I have been experimenting with creating a 'home made' capacitive touch sensor for the micro:bit. During those experiments it became clear that I needed some way of accurately data logging the performance of different designs.
This is when I started to look around for a solution and took a look at the bitty data logger. It is a paid for app and at £1.99 it is not the cheapest however it did seem to do exactly what I was looking for. It was reassuring to see that it had good documentation and I had also seen positive feedback about it on Twitter so I took the plunge.
Bitty Software have done a tutorial for C++ and for MakeCode. It was using the MakeCode editor that I was interested in using so that is where I started.
I had the app reporting my sensor values in no time so it must be a good tutorial!
The tutorial talks about sending the "pin number and analog value read from that pin" and that worked well. However after using the app for a while I thought that it would help me more if I could send the calibrated reference value of the sensor as well as the ongoing averaged value. This is when I realised that I could send the data I required by thinking of the apps functionality as selecting channels of data rather than pins.
The data that is displayed in the bitty data logger on the phone is sent to it by raising a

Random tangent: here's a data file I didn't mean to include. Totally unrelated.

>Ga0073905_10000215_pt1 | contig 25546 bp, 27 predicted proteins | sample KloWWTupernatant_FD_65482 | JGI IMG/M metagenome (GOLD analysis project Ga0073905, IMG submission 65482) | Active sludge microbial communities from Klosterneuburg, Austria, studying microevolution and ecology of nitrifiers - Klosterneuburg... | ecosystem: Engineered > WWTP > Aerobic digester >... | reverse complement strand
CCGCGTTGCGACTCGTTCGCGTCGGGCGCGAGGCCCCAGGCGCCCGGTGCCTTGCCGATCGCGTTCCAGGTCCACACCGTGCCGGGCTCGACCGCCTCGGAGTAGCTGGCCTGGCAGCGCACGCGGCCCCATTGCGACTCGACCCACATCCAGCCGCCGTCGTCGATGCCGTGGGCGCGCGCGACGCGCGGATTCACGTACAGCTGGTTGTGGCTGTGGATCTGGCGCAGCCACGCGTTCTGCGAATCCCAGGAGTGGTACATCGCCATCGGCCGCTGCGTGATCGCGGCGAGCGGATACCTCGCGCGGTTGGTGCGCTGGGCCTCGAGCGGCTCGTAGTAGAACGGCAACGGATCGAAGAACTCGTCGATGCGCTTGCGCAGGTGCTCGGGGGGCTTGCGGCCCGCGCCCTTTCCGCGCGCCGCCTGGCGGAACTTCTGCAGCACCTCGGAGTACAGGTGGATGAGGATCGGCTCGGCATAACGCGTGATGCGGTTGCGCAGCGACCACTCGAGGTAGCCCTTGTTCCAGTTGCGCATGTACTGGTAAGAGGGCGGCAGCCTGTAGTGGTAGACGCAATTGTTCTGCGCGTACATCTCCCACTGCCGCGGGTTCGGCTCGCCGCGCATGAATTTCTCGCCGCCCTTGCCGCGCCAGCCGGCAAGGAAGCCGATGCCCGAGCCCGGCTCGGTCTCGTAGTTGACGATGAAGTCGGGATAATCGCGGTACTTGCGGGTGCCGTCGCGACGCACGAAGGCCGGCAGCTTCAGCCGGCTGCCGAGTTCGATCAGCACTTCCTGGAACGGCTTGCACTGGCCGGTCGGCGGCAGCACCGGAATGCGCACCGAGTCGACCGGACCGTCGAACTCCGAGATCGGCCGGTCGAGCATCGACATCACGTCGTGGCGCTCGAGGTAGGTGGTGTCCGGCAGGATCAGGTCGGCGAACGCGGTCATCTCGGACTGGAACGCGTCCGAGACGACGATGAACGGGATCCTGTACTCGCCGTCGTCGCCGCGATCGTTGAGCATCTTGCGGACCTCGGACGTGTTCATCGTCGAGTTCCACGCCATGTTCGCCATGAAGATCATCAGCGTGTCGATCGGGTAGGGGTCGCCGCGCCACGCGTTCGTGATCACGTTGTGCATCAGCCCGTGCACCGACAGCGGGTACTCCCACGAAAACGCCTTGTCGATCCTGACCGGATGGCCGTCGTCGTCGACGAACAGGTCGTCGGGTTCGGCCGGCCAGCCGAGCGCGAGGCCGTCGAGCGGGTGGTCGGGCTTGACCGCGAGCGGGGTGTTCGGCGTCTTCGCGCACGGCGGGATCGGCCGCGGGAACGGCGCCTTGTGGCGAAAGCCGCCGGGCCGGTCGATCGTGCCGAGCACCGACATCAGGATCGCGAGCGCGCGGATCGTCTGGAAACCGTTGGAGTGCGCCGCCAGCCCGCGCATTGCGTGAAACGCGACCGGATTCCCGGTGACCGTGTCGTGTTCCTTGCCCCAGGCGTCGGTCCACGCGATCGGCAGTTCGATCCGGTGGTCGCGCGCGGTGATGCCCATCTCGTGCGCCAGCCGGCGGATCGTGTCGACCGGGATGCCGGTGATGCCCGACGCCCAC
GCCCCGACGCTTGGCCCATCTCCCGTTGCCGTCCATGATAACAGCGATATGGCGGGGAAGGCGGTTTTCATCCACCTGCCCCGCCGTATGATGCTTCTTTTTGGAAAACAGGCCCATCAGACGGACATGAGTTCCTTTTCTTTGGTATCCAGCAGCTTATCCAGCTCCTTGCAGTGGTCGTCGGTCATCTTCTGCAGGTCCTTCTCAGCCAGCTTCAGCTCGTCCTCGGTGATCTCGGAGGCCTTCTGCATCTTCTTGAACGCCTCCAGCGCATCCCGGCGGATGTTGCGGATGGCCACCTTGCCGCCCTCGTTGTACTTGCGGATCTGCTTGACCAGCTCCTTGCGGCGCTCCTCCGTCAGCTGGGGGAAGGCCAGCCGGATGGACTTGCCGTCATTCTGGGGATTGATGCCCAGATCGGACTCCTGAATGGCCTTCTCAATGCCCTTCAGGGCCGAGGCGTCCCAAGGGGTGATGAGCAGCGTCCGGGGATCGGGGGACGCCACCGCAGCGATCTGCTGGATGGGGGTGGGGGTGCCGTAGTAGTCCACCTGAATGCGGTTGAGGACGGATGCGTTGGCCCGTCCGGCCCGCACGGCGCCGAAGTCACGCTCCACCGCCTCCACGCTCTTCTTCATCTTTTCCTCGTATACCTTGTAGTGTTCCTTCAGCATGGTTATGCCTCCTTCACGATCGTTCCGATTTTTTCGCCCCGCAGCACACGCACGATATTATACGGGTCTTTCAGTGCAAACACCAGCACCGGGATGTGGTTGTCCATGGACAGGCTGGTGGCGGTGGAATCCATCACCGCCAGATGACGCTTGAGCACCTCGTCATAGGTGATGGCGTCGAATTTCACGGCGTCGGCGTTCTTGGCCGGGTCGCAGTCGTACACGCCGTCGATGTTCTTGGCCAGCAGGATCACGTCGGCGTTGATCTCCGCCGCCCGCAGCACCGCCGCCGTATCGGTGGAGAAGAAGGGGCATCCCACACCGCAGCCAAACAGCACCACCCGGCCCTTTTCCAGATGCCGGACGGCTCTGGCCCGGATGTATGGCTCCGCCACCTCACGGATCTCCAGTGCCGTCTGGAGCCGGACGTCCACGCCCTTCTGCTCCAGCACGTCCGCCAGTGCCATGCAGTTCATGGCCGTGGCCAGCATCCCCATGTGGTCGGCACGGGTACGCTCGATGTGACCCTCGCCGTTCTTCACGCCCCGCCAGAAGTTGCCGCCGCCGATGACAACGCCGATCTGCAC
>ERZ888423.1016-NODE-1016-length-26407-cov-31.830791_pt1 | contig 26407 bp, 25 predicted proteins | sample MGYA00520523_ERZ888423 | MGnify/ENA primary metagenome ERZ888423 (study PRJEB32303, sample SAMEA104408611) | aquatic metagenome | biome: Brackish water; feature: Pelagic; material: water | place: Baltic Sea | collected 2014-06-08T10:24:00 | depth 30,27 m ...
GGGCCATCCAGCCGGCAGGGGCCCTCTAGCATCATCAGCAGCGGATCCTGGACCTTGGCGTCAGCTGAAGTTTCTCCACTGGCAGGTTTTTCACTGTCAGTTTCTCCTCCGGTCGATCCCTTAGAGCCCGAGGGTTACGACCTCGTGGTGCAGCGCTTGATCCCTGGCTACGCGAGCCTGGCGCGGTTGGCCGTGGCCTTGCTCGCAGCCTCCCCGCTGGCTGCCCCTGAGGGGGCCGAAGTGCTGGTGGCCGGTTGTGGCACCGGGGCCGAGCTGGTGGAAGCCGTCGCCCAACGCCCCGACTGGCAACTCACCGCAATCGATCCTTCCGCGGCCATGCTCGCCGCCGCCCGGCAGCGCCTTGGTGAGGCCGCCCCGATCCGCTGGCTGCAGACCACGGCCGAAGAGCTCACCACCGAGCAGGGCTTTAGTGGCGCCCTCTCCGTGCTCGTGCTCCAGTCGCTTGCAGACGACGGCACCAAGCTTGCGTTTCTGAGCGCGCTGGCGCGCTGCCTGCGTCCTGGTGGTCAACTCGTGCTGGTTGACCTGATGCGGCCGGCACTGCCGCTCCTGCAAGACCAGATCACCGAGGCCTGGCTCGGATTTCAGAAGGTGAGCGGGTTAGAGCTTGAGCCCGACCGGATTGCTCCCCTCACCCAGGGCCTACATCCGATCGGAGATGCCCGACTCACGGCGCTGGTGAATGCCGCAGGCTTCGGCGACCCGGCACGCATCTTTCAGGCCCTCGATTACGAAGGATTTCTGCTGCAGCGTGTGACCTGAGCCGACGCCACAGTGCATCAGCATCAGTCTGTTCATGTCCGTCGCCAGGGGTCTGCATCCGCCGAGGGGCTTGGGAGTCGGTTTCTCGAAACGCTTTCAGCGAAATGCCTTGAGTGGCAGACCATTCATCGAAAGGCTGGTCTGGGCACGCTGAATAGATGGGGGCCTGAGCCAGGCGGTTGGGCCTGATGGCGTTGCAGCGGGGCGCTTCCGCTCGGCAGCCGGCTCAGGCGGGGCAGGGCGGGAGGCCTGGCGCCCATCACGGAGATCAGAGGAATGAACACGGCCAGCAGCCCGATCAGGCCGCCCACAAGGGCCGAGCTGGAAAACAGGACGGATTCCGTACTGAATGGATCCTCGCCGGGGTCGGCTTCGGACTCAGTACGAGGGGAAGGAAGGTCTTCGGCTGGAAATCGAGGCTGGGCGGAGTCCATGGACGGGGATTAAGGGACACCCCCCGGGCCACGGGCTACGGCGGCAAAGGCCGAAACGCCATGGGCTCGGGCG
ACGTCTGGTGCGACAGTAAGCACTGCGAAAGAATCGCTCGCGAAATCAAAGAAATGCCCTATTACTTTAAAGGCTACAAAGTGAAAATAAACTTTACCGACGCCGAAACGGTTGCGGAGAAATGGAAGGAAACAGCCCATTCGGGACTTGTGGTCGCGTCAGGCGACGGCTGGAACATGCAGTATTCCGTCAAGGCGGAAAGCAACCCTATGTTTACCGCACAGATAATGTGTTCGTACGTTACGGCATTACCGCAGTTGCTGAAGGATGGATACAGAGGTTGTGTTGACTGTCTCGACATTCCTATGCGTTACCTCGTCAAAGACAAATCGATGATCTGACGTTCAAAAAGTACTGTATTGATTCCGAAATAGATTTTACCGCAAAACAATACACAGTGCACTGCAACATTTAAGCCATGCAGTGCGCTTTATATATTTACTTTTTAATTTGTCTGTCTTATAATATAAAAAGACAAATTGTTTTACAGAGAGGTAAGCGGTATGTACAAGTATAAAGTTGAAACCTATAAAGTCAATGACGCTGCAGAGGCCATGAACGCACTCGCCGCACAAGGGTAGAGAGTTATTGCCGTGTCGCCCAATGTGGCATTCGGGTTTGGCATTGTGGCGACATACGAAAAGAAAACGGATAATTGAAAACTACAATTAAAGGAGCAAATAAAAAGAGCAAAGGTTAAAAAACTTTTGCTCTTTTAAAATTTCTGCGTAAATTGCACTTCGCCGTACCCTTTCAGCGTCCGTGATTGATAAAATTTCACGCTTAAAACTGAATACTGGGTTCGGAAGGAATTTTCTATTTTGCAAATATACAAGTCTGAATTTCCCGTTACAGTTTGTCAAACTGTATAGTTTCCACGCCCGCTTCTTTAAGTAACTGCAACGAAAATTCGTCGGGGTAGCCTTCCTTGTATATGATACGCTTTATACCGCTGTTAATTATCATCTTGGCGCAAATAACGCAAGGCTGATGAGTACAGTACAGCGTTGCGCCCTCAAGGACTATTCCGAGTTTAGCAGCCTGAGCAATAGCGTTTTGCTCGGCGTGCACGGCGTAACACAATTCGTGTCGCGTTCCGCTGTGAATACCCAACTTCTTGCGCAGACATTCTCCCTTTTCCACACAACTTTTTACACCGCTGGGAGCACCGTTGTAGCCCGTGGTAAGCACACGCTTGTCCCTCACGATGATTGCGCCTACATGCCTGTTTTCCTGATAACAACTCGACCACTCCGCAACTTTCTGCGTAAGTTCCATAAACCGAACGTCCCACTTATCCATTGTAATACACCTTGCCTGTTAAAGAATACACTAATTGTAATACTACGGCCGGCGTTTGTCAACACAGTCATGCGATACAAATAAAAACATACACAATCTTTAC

The value of the event has the reading that you want charting plus the pin number.
In my code I am sending:
calibrationValue + THRESHOLDto be displayed as pin 0
reading ÷ SAMPLES + 16384to be displayed as pin 1
16384to the reading is tell the app that the data is for Pin 1.
The app uses 16-bits to send the data from the micro:bit to the app. Of those 16-bits, it expects 2-bits for
the pin (or channel in my terminology) and 12-bits for the value to be displayed.
In the Bitty tutorial they do things properly and use bitwise operations to move the pin number along 14-bits so the bits for the pin number take their rightful place in the data sent to the app.
By default I can not see that the MakeCode editor supports bitwise operations in the block editor. I worked around this by using the diagram above to see where the pin values should be in the data and calculate the denary values for the pins:
01and when in bit location 15 & 14 the denary value is 16384.
10and when in bit location 15 & 14 the denary value is 32768.
00and when in bit location 15 & 14 the denary value is 0.
Being able to get charts like this in real time as I tweaked the design of the 'home made' capacitive touch sensor has been such a help I think the £1.99 was money well spent.